Wednesday, September 17, 2008

Taking Playwrights Seriously

It is true, in its way, that all theater is political: that the mere act of creating or producing or choosing to see Xanadu rather than All My Sons is a kind of political act.

But oftentimes a show is overtly political, by which I mean that its creator clearly intends it to be taken as a document of its time and a call to action or at least to reason. Why does it seem that playwrights have so much trouble getting this kind of work to be taken seriously?

Take two recent examples, Michael Weller's Beast and Brian Parks's The Invitation. The former is about two Iraqi War veterans who return home and ultimately journey to the President's ranch in Crawford, Texas; the latter is about a dinner party amongst the New York upper crust. But both plays contain clear criticisms of the state of America in 2008--criticisms so focused and resonant that they became, for me, the key thematic concepts contained in these two works. Weller wants to illuminate the tragic maltreatment of veterans of our current war and of their families, and he does so with eloquence and scary specificity. Parks wants to remind us of the ugliness of a culture of entitlement that has made the richest few much much richer and the rest of us invisible to them.

Read the New York Times reviews of these shows, however, and you'd never have an inkling that either Weller or Parks were offering serious commentary about the State of Our Union. Charles Isherwood's review of Beast touches on "Mr. Weller’s sympathy for the soldiers and his antipathy to the Bush administration" without once referencing the words the playwright has put into the mouths of his soldier characters or, most compellingly, the widow of one of them. And Neil Genzliger's piece on The Invitation never suggests even once that this play is more than an "annoying black comedy" in which "five overeducated, overly moneyed Ivy League types pummel one another and the audience with literary, historical and sociopolitical references while drinking rather a lot of wine."

Each of these gentlemen is certainly entitled to believe what they wish about these plays. But one would hope that they would actually listen to what the playwrights are saying in their work. It's a shame when the so-called "paper of record" fails to record what some of our society's deep thinkers are thinking about when they take on the colossally difficult task of writing a new play.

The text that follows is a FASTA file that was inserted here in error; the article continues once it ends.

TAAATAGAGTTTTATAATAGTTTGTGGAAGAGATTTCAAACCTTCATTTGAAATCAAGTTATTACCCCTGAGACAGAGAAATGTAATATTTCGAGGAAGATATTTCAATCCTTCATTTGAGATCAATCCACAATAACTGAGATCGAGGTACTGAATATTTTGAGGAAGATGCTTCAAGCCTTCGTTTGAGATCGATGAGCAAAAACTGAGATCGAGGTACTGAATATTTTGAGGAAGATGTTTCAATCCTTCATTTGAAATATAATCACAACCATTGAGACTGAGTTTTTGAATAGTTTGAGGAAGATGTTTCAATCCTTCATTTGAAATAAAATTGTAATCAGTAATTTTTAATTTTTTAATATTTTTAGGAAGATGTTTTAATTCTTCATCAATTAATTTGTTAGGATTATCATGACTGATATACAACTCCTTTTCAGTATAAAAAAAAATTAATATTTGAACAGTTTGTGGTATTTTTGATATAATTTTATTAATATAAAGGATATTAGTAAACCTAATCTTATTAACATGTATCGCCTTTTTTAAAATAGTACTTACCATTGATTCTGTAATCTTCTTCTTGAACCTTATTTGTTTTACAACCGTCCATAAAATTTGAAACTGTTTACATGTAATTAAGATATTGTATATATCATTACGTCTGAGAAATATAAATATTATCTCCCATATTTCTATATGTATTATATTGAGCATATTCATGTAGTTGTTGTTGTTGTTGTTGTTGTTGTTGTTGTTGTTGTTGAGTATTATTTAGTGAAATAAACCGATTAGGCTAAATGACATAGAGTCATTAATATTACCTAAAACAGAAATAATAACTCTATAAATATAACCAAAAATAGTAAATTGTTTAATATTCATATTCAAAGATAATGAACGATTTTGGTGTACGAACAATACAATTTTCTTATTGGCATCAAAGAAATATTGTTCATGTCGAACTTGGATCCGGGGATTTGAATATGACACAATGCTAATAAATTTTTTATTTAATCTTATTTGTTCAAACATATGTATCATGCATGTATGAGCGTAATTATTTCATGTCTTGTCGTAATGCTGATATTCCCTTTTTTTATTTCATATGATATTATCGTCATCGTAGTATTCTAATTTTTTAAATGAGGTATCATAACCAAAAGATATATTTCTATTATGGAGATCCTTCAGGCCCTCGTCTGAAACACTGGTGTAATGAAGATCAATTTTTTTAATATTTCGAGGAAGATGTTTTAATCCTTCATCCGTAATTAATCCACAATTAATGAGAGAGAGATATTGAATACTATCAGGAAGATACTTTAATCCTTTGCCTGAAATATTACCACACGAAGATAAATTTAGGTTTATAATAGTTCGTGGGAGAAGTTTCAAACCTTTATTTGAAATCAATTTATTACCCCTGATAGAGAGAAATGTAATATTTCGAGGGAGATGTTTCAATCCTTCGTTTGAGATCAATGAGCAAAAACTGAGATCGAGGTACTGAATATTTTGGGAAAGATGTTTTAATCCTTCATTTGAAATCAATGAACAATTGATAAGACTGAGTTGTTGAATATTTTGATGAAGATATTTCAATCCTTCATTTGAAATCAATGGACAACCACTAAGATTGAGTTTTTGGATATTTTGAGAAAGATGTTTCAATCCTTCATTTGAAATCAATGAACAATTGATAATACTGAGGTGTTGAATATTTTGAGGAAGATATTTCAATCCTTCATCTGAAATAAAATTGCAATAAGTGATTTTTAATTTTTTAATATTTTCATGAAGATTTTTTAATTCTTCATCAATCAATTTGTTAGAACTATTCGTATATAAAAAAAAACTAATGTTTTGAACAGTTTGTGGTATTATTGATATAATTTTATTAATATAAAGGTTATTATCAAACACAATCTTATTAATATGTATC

2 comments:

RLewis said...

Martin, far be it from me to defend The Times, but your post does bring up something I’ve been thinking this year, “Can you believe some of the plays that they’re covering?” Maybe I’m not seeing straight, but it seems to me like they’ve been reviewing a lot of shows that used to be below their radar.

I mean they recently reviewed a show with a maximum audience capacity of 4! whose venue was a walk around the block! in Brooklyn! And they gave it a damn good review!!! I’m jealous. Imagine what that review will do for the show’s creators in future grant proposals and marketing packets.

And the Times has covered a number of shows recently that either ran less than a week, had a runtime under an hour, or took place in off-the-path venues. I guess to make the case I have to name a few that a decade ago might never have been reviewed: There or Here; The Passion Project; The Chalk Boy; Dog Day Afternoon; 7 Stories; Marko the Prince; Girl in Heat; All the Rage; The New Electric Ballroom; When is a Clock; Len, Asleep in Vinyl; Whisper; The Witlings; Animals Out of Paper; Attorney for the Damned; and even clown classes in Brooklyn (that’s just a short selection). All written about in the “paper of record”. Great for them!

As for the 2 shows that you’ve singled out, I haven’t seen them, but they were on my “maybe” list, so I read several reviews that, except for nytheatre.com (which I love with all my heart), all pretty much echo the Times (I opted for Anger/Nation). It seems pretty clear that both shows have big moments that the banter leading up to them does not earn. The directors of both shows have been sited in more than just the Times for pushing the works where the text could not sustain. I really can’t see where their subject matter had anything to do with the reviews or where they were not taken seriously. And for one show that kills a woman and locks another female in a closet, I fear my attendance might collude me in some sexism.

So, I know it’s always fun to bash the big guys, or in this case big grey ladies, but they do occasionally provide a great service to indie theater. Because they are tough on all shows just like the Bway ones, their words when positive provide a cred’ that ripples along in proposals and packets for the artists involved long after the show has closed.

Martin-nytheatre.com said...

Ralph
Thanks for the comment. Your point about the Times (and many other outlets, I might add) reviewing indie theater more than in the past is a good one -- but it's not really what I was trying to focus on in this post.

Michael Weller and NYTW are absolutely not part of the indie theater world -- Weller's long and distinguished career, including plays on Broadway, qualifies him as a major American playwright in my book. And it's the fact that the Times failed to really hear his play at all that rankled. What more does he need to do to prove himself worthy of our attention? Yet "Beast" was dismissed as anti-Bush satire (more or less) without a full consideration of what the playwright had to say.

And it doesn't matter whether the play is overall "good" or "bad" -- playwrights like Weller have earned the right to have their works be listened to be in their entirety.

One more thing: if you didn't see the two plays in question, I'm wondering how you know how one of them ends -- did some reviewer include a spoiler in his/her piece? If so, shame on them!

Thanks for being in the conversation as always, Ralph!

Martin